The USDA doesn’t offer a comprehensive measure of food insecurity data in Native populations. Instead it clumps Indian Country in with the “other non-Hispanic category.” The hunger-relief organization Feeding America puts the number at 1 in 4 compared with 1 in 8 for Americans overall. And the pandemic likely exacerbated the numbers.
More of the same
Each month a truck rolls up to the Lummi Community Services building and drops off USDA items for the Food Distribution Program on Indian Reservations’ commodity boxes. Cases of canned and dry goods stacked nearly to the ceiling line one side of the warehouse on the north end of the reservation just west of Bellingham. Fresh food gets stashed in the cooler in the other half of the building. Meticulously running through lists from each household, workers pack boxes.
The USDA started the tribal commodity food boxes program in 1977 as an answer to the long distance many living on reservations faced to reach a grocery store. While intended to be a supplemental food program, the assistance program is the sole or primary source of food for nearly 40% of participating households, according to a 2016 government study.
Pre-pandemic the program served between 80,000 and 90,000 families nationwide. Over the years, the program has faced scrutiny over the quality, nutritional value and cultural relevance of the food.
The commodity program has come far in the last 20 years — it’s no longer unlabeled cans of food, said Dewey Solomon Jr., who helps run the commodity box program for the Lummi Tribe. “But typically it’s been the same things month to month.”
And it’s the same list for every tribe across the nation participating in the food program. The handful of traditional foods available from the USDA include walleye, catfish, bison and wild rice — items not traditionally eaten by the Lummi Tribe. The only traditional food available that’s historically been eaten in Washington’s northwest corner is salmon, which comes from hundreds of miles away off the coast of Alaska.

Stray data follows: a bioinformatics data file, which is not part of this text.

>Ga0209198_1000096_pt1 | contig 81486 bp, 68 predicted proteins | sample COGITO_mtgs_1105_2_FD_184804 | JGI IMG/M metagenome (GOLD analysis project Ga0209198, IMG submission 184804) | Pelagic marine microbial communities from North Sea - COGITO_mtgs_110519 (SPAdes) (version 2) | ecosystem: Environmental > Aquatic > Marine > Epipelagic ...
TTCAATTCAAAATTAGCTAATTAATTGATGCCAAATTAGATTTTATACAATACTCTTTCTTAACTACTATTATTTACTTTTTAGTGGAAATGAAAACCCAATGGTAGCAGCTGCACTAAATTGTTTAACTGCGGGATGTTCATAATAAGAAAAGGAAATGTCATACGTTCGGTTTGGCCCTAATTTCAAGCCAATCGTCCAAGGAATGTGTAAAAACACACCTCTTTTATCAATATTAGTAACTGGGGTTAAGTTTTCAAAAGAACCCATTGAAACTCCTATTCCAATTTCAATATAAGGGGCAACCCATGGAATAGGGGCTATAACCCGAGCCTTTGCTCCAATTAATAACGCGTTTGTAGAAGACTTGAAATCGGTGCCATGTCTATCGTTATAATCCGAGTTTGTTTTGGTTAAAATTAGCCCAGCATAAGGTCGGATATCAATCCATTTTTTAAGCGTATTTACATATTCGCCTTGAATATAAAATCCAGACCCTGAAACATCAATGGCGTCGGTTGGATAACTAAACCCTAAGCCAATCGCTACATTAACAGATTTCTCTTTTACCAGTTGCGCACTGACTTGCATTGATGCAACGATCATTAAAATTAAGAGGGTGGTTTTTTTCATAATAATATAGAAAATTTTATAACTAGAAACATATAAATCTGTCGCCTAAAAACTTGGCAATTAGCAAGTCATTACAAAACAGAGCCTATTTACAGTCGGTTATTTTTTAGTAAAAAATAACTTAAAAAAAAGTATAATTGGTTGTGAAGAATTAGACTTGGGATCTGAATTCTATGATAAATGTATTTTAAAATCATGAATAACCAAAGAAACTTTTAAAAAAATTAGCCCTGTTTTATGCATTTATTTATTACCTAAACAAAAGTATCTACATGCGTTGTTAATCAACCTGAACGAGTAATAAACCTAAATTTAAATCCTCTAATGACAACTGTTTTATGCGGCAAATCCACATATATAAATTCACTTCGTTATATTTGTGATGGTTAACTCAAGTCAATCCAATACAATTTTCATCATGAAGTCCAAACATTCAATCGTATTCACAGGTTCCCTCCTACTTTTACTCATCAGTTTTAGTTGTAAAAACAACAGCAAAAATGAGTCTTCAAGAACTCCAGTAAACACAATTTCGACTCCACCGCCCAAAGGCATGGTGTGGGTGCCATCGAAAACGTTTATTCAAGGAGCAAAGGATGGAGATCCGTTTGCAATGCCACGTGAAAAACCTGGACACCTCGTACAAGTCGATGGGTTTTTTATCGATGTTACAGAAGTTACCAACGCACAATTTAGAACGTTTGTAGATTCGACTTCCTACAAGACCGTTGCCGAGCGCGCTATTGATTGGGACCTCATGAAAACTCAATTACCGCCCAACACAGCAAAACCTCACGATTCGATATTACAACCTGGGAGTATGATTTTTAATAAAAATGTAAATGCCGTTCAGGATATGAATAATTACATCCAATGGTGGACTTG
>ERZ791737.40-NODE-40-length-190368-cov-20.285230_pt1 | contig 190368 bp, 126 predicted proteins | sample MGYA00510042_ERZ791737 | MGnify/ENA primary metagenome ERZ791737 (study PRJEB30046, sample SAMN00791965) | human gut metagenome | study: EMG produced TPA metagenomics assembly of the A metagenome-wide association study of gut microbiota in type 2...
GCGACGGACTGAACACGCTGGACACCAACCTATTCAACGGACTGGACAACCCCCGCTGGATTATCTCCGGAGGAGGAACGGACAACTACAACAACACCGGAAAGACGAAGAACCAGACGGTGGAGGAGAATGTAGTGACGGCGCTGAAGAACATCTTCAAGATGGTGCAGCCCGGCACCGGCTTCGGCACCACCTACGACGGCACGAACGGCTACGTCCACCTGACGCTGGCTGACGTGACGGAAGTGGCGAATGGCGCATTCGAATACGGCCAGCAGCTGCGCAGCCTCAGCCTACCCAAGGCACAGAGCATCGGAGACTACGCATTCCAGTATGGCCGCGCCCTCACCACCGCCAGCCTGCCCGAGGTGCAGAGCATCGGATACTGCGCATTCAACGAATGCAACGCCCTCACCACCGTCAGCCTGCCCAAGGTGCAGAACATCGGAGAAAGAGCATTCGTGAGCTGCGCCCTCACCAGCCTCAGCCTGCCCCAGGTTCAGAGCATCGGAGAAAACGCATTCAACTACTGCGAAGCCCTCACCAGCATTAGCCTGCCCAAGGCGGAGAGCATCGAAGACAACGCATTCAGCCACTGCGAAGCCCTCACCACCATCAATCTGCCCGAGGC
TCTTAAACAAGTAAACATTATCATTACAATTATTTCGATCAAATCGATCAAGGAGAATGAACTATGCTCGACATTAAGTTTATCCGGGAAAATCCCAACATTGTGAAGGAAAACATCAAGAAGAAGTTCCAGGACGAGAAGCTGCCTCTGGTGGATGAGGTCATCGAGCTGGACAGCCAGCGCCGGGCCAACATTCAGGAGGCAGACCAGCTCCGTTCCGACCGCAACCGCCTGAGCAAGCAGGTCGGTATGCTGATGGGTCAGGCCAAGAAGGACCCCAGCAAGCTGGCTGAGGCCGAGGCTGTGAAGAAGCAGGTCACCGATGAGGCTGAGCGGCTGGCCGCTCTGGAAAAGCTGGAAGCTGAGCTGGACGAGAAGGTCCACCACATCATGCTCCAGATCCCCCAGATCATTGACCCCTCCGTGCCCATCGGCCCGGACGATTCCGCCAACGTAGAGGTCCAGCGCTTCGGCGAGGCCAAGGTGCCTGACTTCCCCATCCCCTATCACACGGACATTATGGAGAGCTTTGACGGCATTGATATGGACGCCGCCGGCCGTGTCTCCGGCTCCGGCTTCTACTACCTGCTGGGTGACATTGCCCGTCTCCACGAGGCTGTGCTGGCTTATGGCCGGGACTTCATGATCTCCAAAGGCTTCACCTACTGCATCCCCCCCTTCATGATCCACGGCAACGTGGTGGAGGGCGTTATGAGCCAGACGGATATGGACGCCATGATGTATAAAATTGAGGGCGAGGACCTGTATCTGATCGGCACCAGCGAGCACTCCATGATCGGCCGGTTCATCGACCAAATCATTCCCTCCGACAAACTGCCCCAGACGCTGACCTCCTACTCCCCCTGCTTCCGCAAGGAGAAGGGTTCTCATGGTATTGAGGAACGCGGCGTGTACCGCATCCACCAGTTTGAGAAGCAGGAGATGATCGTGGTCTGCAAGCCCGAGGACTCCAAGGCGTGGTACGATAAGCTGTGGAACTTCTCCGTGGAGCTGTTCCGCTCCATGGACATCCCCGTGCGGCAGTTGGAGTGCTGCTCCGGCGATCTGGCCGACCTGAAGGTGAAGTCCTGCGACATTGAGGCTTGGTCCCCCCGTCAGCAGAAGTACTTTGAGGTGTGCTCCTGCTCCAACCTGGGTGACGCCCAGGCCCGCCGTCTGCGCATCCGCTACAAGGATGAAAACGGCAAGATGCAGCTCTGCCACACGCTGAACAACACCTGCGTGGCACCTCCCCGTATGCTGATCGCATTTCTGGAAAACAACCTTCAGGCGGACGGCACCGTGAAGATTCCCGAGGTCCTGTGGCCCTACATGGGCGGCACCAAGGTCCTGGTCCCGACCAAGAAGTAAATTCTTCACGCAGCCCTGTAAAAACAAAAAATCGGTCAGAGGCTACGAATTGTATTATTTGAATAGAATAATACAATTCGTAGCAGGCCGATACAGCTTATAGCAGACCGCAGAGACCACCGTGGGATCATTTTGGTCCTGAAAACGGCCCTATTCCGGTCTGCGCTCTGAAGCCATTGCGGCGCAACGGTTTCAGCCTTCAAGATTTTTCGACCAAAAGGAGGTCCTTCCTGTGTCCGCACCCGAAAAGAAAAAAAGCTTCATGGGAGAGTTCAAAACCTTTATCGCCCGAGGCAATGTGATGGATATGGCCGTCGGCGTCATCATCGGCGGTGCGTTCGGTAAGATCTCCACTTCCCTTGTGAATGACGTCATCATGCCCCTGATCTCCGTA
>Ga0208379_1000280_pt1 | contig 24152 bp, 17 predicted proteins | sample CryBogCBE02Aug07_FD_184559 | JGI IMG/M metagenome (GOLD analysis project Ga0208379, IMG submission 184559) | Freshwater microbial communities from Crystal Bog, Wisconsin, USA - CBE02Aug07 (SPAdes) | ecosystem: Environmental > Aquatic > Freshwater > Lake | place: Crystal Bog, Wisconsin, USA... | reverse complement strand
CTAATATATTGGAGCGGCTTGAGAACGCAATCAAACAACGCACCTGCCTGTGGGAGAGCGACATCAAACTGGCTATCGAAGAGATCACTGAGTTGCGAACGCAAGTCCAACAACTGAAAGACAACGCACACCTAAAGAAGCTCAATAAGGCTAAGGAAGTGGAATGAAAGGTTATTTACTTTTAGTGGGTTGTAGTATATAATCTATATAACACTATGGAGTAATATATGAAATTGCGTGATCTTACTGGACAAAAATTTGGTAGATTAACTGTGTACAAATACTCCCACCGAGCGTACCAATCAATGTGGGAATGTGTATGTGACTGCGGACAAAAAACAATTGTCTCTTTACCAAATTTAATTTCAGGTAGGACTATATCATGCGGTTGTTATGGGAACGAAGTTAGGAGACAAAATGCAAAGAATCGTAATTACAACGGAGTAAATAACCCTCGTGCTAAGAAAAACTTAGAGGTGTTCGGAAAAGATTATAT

Clients on the Lummi Reservation tend to skip the walleye and catfish options. But those fish are very much desired inland.
This fall a new local option was added to the list of items available for Lummi households: 3-pound sockeye salmon filets caught just a few miles away by Lummi fishermen — the first of many local foods the tribe hopes to add to the commodity boxes.
“I honestly believe, once word gets out, it’s going to be a hot item,” said Solomon as he packed a commodity box. “People are going to ask how many can I get?”
The 2018 Farm Bill allocated funding for a handful of 638 Authority demonstration pilots. Tribal leaders are pushing to broaden the program and secure funding in the 2023 Farm Bill to allow all tribes to tap into local farmers, fishermen and producers to add local items to their food assistance program.
This authority would allow tribes to provide services in a way that’s really tailored to the needs of a particular tribal community and its citizens, said Sandy Martini, a member of the Cherokee Tribe and associate CEO of the Native American Agriculture Fund, a private trust funded by a settlement from a discrimination lawsuit brought by Native American farmers against the USDA.
“It could be a really powerful tool in the hands of tribal leaders,” Martini added. “It’s also an answer to insulating tribes against future supply chain issues. Because local is local, you don’t have to truck it anywhere, everything can break and the food is still there, and they can still figure out how to get it to their community.”